Talking about suicide is a little bit like talking about the menstrual cycle (hear me out). I didn’t get the best sex-ed in school, and when I was a teenager with a girlfriend for the first time, I thought I had the basics covered, but really I had no clue about how the whole period thing works. One month my it turned out that she was late by a couple of days, and I had no idea whether this was normal and fine or she was 100% pregnant and I needed to start re-planning my life accordingly. On one hand I was a dumb kid, but on the other hand I was in a terrifying situation with a lot less information than I would’ve liked. I think trying to talk to someone about suicidality is often the same - if I say to someone “I’ve been thinking about killing myself recently”, they really have no way of knowing if I mean that one rogue thought popped into my head and I have no dangerous intentions whatsoever, or if I am planning on ending it all tonight and this is my final goodbye. I have had that conversation with a few people this year and every time I think I have done a poor job of articulating the reality of the situation and explaining what I would like them to do to help me.

The truth is, the concept of suicide is a big part of my life, and so I need to talk about it. I suppose a big part of the reason it’s difficult to talk about is because it can worry the other person, they can feel a sense of responsibility, and the knowledge may become a painful burden to them. To try to allay any of these worries you might have dear reader, I would like to tell you with a reasonable amount of certainty that I will never actually go through with killing myself, perhaps barring any major changes to my life circumstances.

There’s always been a part of me that very strongly wants to keep on living, and sometimes it is more noticeable than others. I think the fact it is part of my consciousness is a good reason to keep going. Given that I have not previously taken my own life despite reaching what felt like rock bottom on multiple occasions, it seems very unlikely that I will do it in the future, another positive sign. Right now I am also more hopeful about improving my health going forward than I have been in a long time, maybe ever, for reasons I have already talked about here and here. I’ve thought about it a lot and felt for a long time like there is a choice to be made between killing myself and trying to get better, accepting that the latter will be even more agonizing then I feel like my current situation is. Get busy living or get busy dying, as one might say. So, I have finally made a choice to get better, no matter how harrowing that experience may be.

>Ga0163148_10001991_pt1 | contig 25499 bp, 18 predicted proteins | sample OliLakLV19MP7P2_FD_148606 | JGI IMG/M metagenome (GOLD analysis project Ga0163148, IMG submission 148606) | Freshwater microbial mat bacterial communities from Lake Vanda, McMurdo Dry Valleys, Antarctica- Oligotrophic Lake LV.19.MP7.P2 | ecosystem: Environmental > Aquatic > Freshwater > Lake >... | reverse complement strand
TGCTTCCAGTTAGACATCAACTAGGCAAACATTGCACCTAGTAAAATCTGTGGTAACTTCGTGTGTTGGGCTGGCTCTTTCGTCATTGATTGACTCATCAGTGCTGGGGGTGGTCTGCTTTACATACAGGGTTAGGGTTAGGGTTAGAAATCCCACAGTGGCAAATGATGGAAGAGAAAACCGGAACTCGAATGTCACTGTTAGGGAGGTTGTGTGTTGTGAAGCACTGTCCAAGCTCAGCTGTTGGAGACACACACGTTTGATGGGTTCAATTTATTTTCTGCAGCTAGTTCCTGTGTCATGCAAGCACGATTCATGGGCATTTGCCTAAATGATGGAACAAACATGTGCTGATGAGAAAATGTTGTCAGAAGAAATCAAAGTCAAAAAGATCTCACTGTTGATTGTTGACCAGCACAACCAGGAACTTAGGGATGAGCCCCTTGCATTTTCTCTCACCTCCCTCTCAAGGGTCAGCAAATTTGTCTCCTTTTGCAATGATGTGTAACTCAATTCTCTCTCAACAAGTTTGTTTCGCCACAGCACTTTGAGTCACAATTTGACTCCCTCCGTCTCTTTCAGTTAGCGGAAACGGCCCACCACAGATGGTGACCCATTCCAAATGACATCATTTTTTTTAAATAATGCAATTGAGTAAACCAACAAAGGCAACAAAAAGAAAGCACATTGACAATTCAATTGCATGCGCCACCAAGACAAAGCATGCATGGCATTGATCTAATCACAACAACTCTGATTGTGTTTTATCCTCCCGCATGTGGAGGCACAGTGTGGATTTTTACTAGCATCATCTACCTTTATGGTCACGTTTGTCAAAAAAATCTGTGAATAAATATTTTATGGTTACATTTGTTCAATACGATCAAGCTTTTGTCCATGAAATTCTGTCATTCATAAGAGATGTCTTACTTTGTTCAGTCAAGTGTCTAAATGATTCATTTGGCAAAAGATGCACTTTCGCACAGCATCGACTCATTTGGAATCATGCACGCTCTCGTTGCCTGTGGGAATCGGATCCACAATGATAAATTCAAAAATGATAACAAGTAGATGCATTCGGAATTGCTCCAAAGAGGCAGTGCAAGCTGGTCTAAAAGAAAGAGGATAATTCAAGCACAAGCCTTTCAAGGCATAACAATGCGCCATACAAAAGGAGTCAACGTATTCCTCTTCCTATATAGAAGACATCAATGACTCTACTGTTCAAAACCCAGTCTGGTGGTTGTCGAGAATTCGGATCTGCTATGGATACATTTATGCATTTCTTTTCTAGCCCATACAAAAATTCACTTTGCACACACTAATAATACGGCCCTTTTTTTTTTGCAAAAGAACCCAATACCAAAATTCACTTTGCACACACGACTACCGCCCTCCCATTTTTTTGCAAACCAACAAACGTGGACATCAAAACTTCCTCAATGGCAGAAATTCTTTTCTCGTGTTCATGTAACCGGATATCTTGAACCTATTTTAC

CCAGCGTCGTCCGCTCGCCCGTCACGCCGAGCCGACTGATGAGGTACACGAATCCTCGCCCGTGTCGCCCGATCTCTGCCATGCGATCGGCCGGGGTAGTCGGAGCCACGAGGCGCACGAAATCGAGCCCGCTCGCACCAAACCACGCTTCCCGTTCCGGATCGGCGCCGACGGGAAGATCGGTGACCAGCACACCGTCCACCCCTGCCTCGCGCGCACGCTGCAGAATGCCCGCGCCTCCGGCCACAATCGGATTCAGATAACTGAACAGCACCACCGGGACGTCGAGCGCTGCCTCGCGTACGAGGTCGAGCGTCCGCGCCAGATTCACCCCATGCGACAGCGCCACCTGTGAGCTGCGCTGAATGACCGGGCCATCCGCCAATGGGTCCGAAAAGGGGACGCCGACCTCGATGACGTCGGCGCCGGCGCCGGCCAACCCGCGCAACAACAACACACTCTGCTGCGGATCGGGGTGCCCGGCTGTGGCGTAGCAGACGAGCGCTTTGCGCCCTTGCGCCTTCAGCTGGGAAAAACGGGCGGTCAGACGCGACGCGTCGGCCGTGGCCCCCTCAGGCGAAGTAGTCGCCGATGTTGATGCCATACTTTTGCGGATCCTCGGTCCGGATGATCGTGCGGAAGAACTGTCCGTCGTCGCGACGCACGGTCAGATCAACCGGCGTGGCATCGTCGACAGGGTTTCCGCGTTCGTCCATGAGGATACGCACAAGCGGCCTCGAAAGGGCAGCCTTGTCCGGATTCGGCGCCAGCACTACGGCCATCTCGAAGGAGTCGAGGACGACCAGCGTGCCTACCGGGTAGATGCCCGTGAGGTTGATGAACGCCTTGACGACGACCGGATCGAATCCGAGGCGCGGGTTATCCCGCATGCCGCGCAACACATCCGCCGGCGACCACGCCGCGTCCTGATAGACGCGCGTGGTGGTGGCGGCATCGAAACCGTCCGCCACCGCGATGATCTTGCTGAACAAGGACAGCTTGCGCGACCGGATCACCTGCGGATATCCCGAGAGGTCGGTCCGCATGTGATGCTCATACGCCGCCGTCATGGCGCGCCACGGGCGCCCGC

Again, that might sound positive, but to be honest I am struggling with it. The main attraction of suicide is that it offers a solution to all your problems, albeit an inelegant one. With that solution removed, I am back to the drawing board on all the things that are causing me pain in the first place. I feel directionless and terrified at the prospect of trying to deal with everything.

But I am determined to deal with it nonetheless. I suppose I'll have to take baby steps.

So that was the unplanned year. Making any kind of plan for next year seems somewhat futile - perhaps my life will take another wholly unexpected turn and I make another suitably angular career change or end up in some far-flung part of the world or get married to someone I’ve yet to meet. Perhaps nothing will change, and I can just copy and paste this post for my 2019 year-in-review piece.

I am making one plan though - to try everything I can to get better. Happy New Year, friends.

See other posts in the The Unplanned Years series